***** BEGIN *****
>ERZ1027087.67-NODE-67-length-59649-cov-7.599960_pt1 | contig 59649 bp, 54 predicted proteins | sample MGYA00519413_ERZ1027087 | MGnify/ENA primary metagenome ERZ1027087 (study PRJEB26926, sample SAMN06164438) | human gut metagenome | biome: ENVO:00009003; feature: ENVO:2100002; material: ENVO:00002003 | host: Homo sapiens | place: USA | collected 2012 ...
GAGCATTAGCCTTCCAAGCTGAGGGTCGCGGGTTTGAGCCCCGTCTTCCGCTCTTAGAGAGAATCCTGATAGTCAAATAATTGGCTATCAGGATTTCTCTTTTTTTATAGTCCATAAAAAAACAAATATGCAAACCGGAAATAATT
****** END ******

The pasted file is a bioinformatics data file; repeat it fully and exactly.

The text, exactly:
>ERZ1027087.67-NODE-67-length-59649-cov-7.599960_pt1 | contig 59649 bp, 54 predicted proteins | sample MGYA00519413_ERZ1027087 | MGnify/ENA primary metagenome ERZ1027087 (study PRJEB26926, sample SAMN06164438) | human gut metagenome | biome: ENVO:00009003; feature: ENVO:2100002; material: ENVO:00002003 | host: Homo sapiens | place: USA | collected 2012 ...
GAGCATTAGCCTTCCAAGCTGAGGGTCGCGGGTTTGAGCCCCGTCTTCCGCTCTTAGAGAGAATCCTGATAGTCAAATAATTGGCTATCAGGATTTCTCTTTTTTTATAGTCCATAAAAAAACAAATATGCAAACCGGAAATAATT